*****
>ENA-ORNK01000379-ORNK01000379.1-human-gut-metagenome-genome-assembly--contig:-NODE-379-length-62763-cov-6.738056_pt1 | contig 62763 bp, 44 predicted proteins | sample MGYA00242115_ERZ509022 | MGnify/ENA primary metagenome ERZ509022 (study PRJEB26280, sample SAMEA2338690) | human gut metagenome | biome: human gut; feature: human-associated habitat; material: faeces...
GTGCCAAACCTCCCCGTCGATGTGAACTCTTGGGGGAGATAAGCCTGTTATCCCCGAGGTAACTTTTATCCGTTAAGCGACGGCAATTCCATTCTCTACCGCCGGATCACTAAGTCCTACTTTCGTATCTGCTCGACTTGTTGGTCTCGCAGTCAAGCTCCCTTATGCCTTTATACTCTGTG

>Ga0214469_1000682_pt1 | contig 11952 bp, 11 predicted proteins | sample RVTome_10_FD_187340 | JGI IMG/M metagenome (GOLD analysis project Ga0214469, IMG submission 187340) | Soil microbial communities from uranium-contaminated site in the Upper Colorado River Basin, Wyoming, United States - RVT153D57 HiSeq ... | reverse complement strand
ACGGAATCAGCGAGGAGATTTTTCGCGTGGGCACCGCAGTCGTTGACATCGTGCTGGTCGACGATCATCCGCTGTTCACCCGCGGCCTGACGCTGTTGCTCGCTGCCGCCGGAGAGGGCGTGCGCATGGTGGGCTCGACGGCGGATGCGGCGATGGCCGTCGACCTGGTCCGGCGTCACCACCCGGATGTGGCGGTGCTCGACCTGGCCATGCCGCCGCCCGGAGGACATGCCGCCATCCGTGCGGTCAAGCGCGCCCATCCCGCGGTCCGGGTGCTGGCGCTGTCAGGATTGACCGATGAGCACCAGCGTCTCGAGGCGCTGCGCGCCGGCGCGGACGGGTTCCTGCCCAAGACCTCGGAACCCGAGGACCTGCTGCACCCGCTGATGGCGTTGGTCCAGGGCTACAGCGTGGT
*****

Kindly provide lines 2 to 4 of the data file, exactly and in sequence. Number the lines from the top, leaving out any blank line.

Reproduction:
GTGCCAAACCTCCCCGTCGATGTGAACTCTTGGGGGAGATAAGCCTGTTATCCCCGAGGTAACTTTTATCCGTTAAGCGACGGCAATTCCATTCTCTACCGCCGGATCACTAAGTCCTACTTTCGTATCTGCTCGACTTGTTGGTCTCGCAGTCAAGCTCCCTTATGCCTTTATACTCTGTG

>Ga0214469_1000682_pt1 | contig 11952 bp, 11 predicted proteins | sample RVTome_10_FD_187340 | JGI IMG/M metagenome (GOLD analysis project Ga0214469, IMG submission 187340) | Soil microbial communities from uranium-contaminated site in the Upper Colorado River Basin, Wyoming, United States - RVT153D57 HiSeq ... | reverse complement strand
ACGGAATCAGCGAGGAGATTTTTCGCGTGGGCACCGCAGTCGTTGACATCGTGCTGGTCGACGATCATCCGCTGTTCACCCGCGGCCTGACGCTGTTGCTCGCTGCCGCCGGAGAGGGCGTGCGCATGGTGGGCTCGACGGCGGATGCGGCGATGGCCGTCGACCTGGTCCGGCGTCACCACCCGGATGTGGCGGTGCTCGACCTGGCCATGCCGCCGCCCGGAGGACATGCCGCCATCCGTGCGGTCAAGCGCGCCCATCCCGCGGTCCGGGTGCTGGCGCTGTCAGGATTGACCGATGAGCACCAGCGTCTCGAGGCGCTGCGCGCCGGCGCGGACGGGTTCCTGCCCAAGACCTCGGAACCCGAGGACCTGCTGCACCCGCTGATGGCGTTGGTCCAGGGCTACAGCGTGGT